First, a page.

“Take the plates to your city and that will be the preparation the Rebbe was referring to,” they advised the couple.

    The doctors thought the couple was crazy, but the woman gave birth to a healthy son.


    In the early 90s, Rabbi Konikov, shliach in Satellite Beach with connections in NASA, received permission to print the Tanya on the space shuttle Columbia. The Rebbe approved this and the members of the Vaad L’Hafotzas Sichos began working on the technical details.

    Rabbi Sholom Jacobson inquired of the 3M company in Minnesota, which is known for its expertise in developing micro-machinery, whether he could order a miniature printing press which could be attached to the shuttle’s circuitry (where there are severe space limitations, and every inch and ounce counts). They looked into it and concluded that it was impossible. In the end, they decided to print it primitively with a rubber stamp!

    Rabbi Jacobson prepared the “plates” and the shaar blatt, which would say in Hebrew and English, “In Space, Around the Earth – by the astronauts on the space shuttle Columbia of the United States” (see picture).

    The end of the story was that Rabbi Konikov’s contact in NASA, a gentile, didn’t understand what was supposed to be done, and he “printed” it when the shuttle was on the ground. So the Tanya was not printed in outer space after all.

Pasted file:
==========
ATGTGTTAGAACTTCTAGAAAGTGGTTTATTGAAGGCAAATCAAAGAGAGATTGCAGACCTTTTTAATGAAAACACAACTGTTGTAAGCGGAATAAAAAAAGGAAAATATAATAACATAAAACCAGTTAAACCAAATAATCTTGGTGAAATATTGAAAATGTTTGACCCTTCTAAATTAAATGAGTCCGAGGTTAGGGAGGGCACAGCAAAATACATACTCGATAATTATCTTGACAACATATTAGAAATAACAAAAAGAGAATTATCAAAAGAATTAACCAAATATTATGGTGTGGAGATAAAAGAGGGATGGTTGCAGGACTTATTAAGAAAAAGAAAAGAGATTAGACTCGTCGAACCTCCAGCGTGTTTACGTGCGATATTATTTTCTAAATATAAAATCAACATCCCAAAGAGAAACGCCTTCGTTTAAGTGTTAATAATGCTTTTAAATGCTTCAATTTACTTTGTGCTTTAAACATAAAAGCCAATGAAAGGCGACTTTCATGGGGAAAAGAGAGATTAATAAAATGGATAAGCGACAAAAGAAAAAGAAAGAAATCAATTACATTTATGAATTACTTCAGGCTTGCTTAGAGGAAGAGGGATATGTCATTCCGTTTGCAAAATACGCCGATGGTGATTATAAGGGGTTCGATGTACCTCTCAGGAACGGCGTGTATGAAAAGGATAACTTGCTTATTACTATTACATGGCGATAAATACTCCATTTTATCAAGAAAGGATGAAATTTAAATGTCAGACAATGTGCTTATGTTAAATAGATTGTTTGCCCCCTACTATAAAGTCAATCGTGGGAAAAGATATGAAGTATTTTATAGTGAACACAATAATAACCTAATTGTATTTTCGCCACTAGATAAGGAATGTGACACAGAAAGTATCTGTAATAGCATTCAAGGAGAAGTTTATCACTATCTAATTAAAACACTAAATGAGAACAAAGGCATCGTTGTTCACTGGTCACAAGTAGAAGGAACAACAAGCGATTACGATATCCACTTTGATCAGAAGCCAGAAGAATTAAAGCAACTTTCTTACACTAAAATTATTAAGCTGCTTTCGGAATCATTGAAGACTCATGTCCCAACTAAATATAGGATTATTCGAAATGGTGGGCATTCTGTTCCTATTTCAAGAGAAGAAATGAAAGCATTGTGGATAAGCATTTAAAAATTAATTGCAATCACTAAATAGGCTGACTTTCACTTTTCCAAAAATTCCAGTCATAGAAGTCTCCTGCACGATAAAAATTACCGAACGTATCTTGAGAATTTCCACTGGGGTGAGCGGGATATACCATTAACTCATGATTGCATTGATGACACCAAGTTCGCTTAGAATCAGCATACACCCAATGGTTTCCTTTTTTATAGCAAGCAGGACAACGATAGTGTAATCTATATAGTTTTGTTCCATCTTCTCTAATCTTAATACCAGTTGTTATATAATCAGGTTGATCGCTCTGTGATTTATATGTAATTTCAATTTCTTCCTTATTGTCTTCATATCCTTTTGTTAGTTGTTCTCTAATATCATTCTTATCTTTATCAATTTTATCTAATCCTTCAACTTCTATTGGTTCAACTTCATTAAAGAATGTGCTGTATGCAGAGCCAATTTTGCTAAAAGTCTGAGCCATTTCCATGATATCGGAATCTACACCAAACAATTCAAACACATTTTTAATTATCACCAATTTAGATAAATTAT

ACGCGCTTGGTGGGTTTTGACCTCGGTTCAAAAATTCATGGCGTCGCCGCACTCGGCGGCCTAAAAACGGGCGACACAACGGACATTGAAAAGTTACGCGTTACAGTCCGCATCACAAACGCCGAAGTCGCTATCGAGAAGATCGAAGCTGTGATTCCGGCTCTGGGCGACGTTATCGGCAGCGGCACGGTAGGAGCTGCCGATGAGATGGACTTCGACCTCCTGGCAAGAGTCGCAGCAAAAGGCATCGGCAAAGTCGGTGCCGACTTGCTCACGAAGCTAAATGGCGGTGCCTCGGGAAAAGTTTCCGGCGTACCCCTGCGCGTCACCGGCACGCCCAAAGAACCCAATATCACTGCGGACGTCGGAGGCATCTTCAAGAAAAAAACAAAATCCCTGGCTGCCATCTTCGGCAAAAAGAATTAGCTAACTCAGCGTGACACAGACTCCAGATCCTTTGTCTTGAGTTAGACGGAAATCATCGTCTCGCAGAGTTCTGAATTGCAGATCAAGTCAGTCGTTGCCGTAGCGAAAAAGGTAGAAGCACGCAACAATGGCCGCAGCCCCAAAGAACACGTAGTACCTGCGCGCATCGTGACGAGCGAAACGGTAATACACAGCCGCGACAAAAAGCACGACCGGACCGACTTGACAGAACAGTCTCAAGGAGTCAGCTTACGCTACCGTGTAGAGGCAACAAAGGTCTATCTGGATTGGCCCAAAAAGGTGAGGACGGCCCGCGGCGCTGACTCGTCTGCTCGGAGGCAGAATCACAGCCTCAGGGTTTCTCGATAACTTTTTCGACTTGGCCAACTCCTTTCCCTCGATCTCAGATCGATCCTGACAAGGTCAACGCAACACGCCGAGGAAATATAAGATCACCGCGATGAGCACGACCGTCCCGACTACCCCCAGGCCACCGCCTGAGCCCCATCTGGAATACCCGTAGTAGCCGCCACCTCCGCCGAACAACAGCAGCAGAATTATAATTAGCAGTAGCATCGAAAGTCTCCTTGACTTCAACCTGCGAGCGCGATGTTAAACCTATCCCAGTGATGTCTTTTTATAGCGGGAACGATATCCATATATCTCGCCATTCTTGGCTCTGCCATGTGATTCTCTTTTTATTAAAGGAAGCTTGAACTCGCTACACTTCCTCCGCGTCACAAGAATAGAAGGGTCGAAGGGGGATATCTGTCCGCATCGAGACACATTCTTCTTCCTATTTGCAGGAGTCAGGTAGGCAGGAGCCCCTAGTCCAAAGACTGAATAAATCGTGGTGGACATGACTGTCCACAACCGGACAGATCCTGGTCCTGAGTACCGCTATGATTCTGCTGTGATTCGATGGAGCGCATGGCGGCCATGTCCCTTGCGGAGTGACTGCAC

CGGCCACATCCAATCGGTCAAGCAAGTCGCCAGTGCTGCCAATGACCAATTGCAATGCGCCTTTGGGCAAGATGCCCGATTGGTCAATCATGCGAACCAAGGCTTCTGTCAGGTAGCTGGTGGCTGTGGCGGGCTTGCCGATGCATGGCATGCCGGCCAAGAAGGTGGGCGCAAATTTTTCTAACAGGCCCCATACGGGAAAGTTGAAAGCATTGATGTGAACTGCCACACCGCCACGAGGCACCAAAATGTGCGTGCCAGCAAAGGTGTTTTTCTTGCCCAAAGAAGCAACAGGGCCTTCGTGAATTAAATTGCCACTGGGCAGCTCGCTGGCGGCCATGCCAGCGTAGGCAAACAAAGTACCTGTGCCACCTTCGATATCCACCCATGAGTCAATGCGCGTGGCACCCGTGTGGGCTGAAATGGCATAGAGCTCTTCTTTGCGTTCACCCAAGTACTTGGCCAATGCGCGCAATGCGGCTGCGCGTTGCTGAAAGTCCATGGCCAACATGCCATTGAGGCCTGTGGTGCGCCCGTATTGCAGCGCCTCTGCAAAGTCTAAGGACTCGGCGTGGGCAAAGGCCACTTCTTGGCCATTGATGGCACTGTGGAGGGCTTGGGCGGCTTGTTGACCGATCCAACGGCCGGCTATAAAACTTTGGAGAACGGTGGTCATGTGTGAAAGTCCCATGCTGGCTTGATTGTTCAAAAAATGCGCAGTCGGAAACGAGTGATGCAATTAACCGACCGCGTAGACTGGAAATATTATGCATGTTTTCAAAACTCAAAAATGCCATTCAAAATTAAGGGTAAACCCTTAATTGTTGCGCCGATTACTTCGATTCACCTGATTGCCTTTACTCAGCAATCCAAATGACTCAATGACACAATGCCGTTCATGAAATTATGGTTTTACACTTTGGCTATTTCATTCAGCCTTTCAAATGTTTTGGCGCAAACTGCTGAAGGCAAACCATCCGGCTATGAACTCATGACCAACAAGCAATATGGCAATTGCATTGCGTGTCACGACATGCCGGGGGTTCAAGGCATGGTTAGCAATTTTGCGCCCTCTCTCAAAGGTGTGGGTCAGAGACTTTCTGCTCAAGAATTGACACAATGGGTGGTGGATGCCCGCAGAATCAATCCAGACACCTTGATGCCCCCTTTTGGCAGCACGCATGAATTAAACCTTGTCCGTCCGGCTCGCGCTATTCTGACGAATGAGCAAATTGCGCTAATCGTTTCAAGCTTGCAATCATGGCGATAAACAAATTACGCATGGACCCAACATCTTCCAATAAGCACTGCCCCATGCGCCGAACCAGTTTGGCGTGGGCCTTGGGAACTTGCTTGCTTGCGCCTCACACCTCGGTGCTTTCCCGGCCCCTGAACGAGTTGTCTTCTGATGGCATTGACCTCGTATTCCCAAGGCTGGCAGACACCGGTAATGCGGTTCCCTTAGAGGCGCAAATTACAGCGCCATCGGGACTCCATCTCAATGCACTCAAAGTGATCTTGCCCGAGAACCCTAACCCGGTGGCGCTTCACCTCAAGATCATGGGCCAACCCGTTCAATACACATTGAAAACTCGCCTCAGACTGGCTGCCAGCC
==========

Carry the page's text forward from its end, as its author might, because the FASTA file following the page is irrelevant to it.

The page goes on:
Rabbi Yitzchok Lifsh, director of a Chabad house in Tzfas, relates:

    During the period that the Rebbe spoke about printing the Tanya, Rabbi Yurkowitz of Tzfas and I went to print the Tanya at the foot of Mt. Chermon. At that time, the approach to the military base on the top of the mountain was difficult, and so we decided to print the Tanya at the foot of the mountain.

    It was a snowy day and very cold throughout the Golan Heights. We somehow managed to set the equipment up and began printing the Tanya. As we stood there, a military jeep pulled up with the commander of the Golan sector sitting in the front seat. He asked, “Are you shluchim of the Lubavitcher Rebbe?”

    When we said that we were, he said, “The Lubavitcher Rebbe wants to conquer the world, so why are you printing here? Print on the top of the mountain!”

    He arranged a permit for us and we continued printing at the military base on the top of the mountain.


    Rabbi Shmuel Beckerman, director of a Chabad house in Be’er Yaakov, relates:

    In addition to the work that I do in Be’er Yaakov, I give Tanya classes in two shuls in two different sections of the city. One of them, the Eretz Mitzrayim shul, is on Meir Baal HaNes Street, in the center of the city, and the other one, is the Chabad shul in the Talmei Menasheh neighborhood.

    Incredibly, despite the many difficulties that came up from time to time, the Tanya shiur is ongoing. Sometimes, even I am amazed by how the shiur is successful despite the enormous difficulties, which I won’t get into now.